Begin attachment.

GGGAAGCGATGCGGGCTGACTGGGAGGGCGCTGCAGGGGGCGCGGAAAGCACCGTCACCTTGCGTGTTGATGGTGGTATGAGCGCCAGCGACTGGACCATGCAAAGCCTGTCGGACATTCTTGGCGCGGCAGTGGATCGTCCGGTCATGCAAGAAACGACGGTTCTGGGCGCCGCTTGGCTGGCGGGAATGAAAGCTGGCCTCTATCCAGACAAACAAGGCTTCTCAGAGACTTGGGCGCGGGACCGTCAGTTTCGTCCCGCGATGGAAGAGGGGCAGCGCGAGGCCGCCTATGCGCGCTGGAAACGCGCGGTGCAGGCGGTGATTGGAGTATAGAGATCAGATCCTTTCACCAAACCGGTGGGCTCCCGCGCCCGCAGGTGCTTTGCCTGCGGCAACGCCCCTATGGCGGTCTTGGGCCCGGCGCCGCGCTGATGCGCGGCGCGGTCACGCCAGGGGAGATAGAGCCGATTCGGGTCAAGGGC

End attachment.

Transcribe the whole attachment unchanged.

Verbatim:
GGGAAGCGATGCGGGCTGACTGGGAGGGCGCTGCAGGGGGCGCGGAAAGCACCGTCACCTTGCGTGTTGATGGTGGTATGAGCGCCAGCGACTGGACCATGCAAAGCCTGTCGGACATTCTTGGCGCGGCAGTGGATCGTCCGGTCATGCAAGAAACGACGGTTCTGGGCGCCGCTTGGCTGGCGGGAATGAAAGCTGGCCTCTATCCAGACAAACAAGGCTTCTCAGAGACTTGGGCGCGGGACCGTCAGTTTCGTCCCGCGATGGAAGAGGGGCAGCGCGAGGCCGCCTATGCGCGCTGGAAACGCGCGGTGCAGGCGGTGATTGGAGTATAGAGATCAGATCCTTTCACCAAACCGGTGGGCTCCCGCGCCCGCAGGTGCTTTGCCTGCGGCAACGCCCCTATGGCGGTCTTGGGCCCGGCGCCGCGCTGATGCGCGGCGCGGTCACGCCAGGGGAGATAGAGCCGATTCGGGTCAAGGGC